Lenni Reviews: "Watersnakes" by Tony Sandoval

*This book was sent to me in exchange for an honest review and is suggested for mature readers

While Mila is out playing, she meets a strange but beautiful girl named Agnes who believes ghosts live in her teeth. As they spend more time together, Mila realizes Agnes is far from a normal girl as otherworldly forces spill into Mila's life.

This is what I was expecting from Likely Stories; a trippy, thrilling, scary, bloody, fantastic fantasy story that's beautiful to look at. The art takes some getting used to but if you can appreciate the likes of Roman Dirge or Dave McKean, this will be a treat to read through. If you like dark fantasy where fairy tale nightmares bleed into real life, this is a cool book to read and I'd like to see more from this creator. 4.7 out of 5.

Lenni Reviews: "Sheets" by Brenna Thummler

*This book was sent to me in exchange for an honest review.

After her mother's death, Marjorie is holding down the family laundromat all by herself and raising her little brother as her father is still mired in his grief. She has typical outsider problems at school but she also has to deal with the conniving Nigel; who is after the laundromat to demolish the building and replace it with a resort. Feeling disconnected and helpless, things change for Marjorie when a ghost named Wendell sneaks into her shop.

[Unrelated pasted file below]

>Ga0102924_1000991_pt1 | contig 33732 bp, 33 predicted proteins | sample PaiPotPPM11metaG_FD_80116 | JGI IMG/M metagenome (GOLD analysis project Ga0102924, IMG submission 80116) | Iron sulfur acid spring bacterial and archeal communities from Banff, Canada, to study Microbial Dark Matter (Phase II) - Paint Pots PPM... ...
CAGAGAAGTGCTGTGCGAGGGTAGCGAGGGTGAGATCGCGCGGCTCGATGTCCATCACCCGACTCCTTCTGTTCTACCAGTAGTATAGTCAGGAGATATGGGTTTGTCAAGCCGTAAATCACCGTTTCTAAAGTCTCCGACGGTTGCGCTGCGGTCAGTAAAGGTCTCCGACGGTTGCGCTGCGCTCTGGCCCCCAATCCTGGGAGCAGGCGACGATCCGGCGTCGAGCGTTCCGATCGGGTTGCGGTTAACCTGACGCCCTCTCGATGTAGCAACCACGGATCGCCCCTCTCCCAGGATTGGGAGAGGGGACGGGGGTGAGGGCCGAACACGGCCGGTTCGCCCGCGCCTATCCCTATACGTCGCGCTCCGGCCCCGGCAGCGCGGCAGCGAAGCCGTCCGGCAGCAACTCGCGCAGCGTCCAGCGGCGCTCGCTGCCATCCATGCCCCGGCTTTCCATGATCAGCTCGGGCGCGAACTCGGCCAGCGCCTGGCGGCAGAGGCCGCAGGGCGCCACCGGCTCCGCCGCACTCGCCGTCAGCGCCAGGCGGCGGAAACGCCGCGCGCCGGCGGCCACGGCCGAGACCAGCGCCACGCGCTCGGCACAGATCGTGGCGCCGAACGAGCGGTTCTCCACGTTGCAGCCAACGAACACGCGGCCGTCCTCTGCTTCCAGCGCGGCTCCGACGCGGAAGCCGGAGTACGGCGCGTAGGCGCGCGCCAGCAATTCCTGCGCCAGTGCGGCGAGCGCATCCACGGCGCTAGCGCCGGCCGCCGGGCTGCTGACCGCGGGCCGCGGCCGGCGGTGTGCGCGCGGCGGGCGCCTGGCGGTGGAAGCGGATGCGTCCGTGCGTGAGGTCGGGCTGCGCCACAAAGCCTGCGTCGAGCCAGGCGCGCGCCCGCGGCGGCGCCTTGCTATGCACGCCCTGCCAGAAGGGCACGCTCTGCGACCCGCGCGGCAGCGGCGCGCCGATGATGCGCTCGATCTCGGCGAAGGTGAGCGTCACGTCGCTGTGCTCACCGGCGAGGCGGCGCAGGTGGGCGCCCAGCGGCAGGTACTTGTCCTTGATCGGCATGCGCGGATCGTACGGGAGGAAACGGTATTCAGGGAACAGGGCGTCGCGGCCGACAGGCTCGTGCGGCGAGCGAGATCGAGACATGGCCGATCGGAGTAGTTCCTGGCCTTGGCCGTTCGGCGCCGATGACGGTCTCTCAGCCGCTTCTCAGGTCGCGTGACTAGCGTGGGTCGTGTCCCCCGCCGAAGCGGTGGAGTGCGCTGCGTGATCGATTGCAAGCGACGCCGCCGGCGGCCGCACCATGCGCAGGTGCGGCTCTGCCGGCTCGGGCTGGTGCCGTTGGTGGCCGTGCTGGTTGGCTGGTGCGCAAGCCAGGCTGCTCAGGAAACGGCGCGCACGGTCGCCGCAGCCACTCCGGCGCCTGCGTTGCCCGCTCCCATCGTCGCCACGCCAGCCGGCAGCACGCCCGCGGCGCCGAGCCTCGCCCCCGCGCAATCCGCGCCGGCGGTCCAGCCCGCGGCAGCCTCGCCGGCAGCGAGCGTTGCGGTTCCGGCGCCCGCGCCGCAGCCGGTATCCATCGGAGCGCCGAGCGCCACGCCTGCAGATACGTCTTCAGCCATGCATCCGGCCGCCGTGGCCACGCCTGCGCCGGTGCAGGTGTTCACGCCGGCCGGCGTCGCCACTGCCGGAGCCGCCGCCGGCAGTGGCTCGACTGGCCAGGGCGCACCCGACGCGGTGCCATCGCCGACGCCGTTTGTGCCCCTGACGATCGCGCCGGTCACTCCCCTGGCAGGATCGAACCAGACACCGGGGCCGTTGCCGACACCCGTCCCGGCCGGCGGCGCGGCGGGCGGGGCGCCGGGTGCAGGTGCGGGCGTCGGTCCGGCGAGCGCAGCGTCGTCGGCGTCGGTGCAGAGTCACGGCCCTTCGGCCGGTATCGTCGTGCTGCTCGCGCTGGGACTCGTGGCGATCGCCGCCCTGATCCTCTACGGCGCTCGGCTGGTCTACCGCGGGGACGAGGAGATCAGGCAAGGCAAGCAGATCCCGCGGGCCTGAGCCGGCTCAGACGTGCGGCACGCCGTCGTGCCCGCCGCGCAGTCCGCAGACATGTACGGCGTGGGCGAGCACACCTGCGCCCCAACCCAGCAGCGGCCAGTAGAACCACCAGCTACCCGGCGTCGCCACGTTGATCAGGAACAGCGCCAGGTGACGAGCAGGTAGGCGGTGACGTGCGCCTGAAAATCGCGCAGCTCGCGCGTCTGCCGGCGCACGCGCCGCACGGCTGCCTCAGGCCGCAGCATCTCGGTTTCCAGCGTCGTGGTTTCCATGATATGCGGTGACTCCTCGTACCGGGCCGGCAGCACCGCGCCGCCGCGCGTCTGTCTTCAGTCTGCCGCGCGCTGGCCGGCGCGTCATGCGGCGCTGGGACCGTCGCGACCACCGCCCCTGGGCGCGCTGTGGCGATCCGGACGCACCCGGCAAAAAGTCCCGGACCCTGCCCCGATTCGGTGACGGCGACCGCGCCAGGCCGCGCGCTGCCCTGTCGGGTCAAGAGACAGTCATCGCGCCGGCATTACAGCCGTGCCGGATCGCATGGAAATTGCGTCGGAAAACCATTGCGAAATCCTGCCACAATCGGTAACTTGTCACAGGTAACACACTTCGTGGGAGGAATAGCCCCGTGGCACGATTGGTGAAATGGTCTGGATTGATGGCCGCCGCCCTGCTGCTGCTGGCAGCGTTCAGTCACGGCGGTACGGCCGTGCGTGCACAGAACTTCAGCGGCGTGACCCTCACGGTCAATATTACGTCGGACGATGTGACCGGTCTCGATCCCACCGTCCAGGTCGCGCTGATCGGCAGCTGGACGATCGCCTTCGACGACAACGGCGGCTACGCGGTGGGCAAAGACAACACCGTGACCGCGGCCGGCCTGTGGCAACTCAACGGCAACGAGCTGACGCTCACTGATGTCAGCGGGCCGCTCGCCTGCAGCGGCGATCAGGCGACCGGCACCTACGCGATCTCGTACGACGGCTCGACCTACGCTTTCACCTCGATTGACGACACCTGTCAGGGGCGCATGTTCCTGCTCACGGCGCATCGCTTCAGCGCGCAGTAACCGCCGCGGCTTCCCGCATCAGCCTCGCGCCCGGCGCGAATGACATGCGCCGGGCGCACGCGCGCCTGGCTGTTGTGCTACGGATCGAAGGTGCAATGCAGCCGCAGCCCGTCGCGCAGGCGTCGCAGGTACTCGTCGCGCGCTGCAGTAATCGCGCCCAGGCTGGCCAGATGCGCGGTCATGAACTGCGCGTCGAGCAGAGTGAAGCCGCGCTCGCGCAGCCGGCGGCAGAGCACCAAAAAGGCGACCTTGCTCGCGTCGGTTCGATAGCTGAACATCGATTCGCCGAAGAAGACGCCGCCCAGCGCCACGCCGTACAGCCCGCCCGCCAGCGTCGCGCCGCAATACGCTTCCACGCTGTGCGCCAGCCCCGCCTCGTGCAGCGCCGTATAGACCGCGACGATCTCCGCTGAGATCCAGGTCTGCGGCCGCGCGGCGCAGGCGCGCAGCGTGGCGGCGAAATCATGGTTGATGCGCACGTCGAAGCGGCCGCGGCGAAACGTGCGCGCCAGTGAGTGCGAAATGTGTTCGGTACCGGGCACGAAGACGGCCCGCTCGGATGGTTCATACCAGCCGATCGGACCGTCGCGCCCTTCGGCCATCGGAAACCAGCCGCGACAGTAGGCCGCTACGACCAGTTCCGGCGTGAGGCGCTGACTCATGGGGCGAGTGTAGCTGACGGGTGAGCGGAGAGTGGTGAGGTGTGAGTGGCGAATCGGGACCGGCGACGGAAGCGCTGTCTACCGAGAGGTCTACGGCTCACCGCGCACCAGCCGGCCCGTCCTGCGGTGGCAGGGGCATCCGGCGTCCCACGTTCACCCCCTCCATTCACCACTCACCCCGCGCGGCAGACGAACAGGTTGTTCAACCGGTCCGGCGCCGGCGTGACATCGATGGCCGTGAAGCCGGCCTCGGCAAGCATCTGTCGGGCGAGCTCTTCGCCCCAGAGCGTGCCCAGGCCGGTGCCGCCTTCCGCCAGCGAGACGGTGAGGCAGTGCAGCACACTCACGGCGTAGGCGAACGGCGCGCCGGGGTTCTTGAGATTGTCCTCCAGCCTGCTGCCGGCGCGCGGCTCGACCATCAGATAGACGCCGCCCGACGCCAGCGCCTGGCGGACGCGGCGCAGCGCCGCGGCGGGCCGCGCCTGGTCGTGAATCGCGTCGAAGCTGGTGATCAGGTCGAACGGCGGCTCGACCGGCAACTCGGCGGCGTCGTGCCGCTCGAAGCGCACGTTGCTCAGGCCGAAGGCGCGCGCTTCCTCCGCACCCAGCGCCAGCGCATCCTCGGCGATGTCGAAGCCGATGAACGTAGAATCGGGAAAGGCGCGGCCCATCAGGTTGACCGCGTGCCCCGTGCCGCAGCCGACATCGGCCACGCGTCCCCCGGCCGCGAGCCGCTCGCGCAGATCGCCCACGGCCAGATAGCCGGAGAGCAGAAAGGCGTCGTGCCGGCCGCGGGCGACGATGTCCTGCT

This is a beautiful story about a young woman dealing with loss the best way she can. The laundromat is a perfect setting after such a deep shock since, after the death of a loved one, you do feel like you're spinning and being tossed about beyond your control; feeling transparent and lost, just floating through life.

Not too much time is spent on the "mean girls" schtick, as that can get old real fast. The idea of ghosts being actual sheets could be stupid if not for the amazing art. The whole book is in such a soothing palate, it's a pleasure to the eyes. Wendell and his friends are delightful as well but if I had to nitpick (and of course I do) this is another of those awesome graphic novels that feels like it ended too soon. I wanted to know more about everyone; even that dipshit Nigel: He of the Punchable Face.

Also, and this is spoiler territory here, something about the ending didn't quite sit right with me. SPOILERSSS!!!